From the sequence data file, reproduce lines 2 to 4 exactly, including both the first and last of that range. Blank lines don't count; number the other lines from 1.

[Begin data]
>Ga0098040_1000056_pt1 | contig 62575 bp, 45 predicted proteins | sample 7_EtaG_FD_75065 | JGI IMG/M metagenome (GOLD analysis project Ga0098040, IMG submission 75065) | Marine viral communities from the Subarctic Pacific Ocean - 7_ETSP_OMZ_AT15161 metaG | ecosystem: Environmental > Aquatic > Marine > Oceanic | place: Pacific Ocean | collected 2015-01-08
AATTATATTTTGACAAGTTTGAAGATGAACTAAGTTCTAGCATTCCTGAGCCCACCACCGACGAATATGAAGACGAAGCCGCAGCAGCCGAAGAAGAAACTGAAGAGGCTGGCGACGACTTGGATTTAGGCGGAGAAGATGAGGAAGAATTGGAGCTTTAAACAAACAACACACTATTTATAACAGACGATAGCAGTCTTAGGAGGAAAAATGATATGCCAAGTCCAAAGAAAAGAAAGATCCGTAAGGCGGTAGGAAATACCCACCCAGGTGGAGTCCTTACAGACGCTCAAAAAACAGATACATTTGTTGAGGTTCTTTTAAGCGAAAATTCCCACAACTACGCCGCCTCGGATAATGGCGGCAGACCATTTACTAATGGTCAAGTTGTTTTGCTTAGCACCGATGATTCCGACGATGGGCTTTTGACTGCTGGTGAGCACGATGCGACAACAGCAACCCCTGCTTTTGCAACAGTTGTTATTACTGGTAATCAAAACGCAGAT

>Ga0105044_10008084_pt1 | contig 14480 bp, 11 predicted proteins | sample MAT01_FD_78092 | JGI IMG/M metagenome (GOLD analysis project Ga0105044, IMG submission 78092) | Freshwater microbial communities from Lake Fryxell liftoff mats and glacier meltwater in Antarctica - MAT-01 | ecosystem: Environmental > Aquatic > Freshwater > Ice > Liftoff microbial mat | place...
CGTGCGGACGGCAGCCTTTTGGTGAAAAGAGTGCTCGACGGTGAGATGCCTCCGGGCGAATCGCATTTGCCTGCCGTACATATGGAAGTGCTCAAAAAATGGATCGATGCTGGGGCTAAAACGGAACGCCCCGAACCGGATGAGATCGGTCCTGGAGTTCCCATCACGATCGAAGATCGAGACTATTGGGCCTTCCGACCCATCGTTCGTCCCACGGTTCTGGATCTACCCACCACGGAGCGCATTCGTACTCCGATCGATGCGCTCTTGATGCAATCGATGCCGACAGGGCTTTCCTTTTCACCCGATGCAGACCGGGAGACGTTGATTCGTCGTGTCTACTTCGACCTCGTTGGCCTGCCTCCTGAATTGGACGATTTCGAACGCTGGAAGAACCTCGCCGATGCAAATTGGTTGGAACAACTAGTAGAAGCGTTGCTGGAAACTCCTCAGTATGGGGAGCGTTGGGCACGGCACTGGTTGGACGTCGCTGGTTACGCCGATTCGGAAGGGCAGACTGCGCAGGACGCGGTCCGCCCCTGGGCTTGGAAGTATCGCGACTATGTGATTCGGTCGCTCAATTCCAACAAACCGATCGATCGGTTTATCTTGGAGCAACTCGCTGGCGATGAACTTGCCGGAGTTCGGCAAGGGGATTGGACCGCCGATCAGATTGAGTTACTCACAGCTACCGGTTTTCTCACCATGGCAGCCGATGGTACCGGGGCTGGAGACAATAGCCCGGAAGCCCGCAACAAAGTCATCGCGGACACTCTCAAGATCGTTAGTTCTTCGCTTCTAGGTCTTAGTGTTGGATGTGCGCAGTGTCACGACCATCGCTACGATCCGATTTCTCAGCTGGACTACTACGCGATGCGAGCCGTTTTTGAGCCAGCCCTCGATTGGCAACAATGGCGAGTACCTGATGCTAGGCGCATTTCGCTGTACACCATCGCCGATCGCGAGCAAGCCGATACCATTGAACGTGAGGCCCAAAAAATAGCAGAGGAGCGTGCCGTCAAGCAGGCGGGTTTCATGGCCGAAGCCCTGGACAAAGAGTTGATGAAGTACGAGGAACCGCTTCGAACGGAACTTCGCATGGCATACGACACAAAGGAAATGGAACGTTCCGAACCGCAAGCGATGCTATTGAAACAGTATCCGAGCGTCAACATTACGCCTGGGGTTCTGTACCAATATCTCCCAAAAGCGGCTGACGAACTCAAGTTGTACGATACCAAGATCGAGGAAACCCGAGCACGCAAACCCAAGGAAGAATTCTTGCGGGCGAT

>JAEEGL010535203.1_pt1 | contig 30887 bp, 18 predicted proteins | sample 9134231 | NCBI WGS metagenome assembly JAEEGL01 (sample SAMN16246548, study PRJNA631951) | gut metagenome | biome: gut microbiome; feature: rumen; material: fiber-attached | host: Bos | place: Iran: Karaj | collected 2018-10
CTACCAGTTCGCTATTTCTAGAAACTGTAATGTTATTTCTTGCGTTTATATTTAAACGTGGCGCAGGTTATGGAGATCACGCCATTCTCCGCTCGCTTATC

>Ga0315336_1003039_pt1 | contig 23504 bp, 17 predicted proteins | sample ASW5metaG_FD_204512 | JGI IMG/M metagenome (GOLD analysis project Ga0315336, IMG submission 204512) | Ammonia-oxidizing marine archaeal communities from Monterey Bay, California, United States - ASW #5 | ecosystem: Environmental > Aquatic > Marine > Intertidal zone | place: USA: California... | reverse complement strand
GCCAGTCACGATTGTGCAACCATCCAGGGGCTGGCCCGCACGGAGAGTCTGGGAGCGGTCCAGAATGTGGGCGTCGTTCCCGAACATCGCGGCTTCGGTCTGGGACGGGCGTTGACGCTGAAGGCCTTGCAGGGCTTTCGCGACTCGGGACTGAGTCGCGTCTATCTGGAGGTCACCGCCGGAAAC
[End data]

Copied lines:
AATTATATTTTGACAAGTTTGAAGATGAACTAAGTTCTAGCATTCCTGAGCCCACCACCGACGAATATGAAGACGAAGCCGCAGCAGCCGAAGAAGAAACTGAAGAGGCTGGCGACGACTTGGATTTAGGCGGAGAAGATGAGGAAGAATTGGAGCTTTAAACAAACAACACACTATTTATAACAGACGATAGCAGTCTTAGGAGGAAAAATGATATGCCAAGTCCAAAGAAAAGAAAGATCCGTAAGGCGGTAGGAAATACCCACCCAGGTGGAGTCCTTACAGACGCTCAAAAAACAGATACATTTGTTGAGGTTCTTTTAAGCGAAAATTCCCACAACTACGCCGCCTCGGATAATGGCGGCAGACCATTTACTAATGGTCAAGTTGTTTTGCTTAGCACCGATGATTCCGACGATGGGCTTTTGACTGCTGGTGAGCACGATGCGACAACAGCAACCCCTGCTTTTGCAACAGTTGTTATTACTGGTAATCAAAACGCAGAT

>Ga0105044_10008084_pt1 | contig 14480 bp, 11 predicted proteins | sample MAT01_FD_78092 | JGI IMG/M metagenome (GOLD analysis project Ga0105044, IMG submission 78092) | Freshwater microbial communities from Lake Fryxell liftoff mats and glacier meltwater in Antarctica - MAT-01 | ecosystem: Environmental > Aquatic > Freshwater > Ice > Liftoff microbial mat | place...
CGTGCGGACGGCAGCCTTTTGGTGAAAAGAGTGCTCGACGGTGAGATGCCTCCGGGCGAATCGCATTTGCCTGCCGTACATATGGAAGTGCTCAAAAAATGGATCGATGCTGGGGCTAAAACGGAACGCCCCGAACCGGATGAGATCGGTCCTGGAGTTCCCATCACGATCGAAGATCGAGACTATTGGGCCTTCCGACCCATCGTTCGTCCCACGGTTCTGGATCTACCCACCACGGAGCGCATTCGTACTCCGATCGATGCGCTCTTGATGCAATCGATGCCGACAGGGCTTTCCTTTTCACCCGATGCAGACCGGGAGACGTTGATTCGTCGTGTCTACTTCGACCTCGTTGGCCTGCCTCCTGAATTGGACGATTTCGAACGCTGGAAGAACCTCGCCGATGCAAATTGGTTGGAACAACTAGTAGAAGCGTTGCTGGAAACTCCTCAGTATGGGGAGCGTTGGGCACGGCACTGGTTGGACGTCGCTGGTTACGCCGATTCGGAAGGGCAGACTGCGCAGGACGCGGTCCGCCCCTGGGCTTGGAAGTATCGCGACTATGTGATTCGGTCGCTCAATTCCAACAAACCGATCGATCGGTTTATCTTGGAGCAACTCGCTGGCGATGAACTTGCCGGAGTTCGGCAAGGGGATTGGACCGCCGATCAGATTGAGTTACTCACAGCTACCGGTTTTCTCACCATGGCAGCCGATGGTACCGGGGCTGGAGACAATAGCCCGGAAGCCCGCAACAAAGTCATCGCGGACACTCTCAAGATCGTTAGTTCTTCGCTTCTAGGTCTTAGTGTTGGATGTGCGCAGTGTCACGACCATCGCTACGATCCGATTTCTCAGCTGGACTACTACGCGATGCGAGCCGTTTTTGAGCCAGCCCTCGATTGGCAACAATGGCGAGTACCTGATGCTAGGCGCATTTCGCTGTACACCATCGCCGATCGCGAGCAAGCCGATACCATTGAACGTGAGGCCCAAAAAATAGCAGAGGAGCGTGCCGTCAAGCAGGCGGGTTTCATGGCCGAAGCCCTGGACAAAGAGTTGATGAAGTACGAGGAACCGCTTCGAACGGAACTTCGCATGGCATACGACACAAAGGAAATGGAACGTTCCGAACCGCAAGCGATGCTATTGAAACAGTATCCGAGCGTCAACATTACGCCTGGGGTTCTGTACCAATATCTCCCAAAAGCGGCTGACGAACTCAAGTTGTACGATACCAAGATCGAGGAAACCCGAGCACGCAAACCCAAGGAAGAATTCTTGCGGGCGAT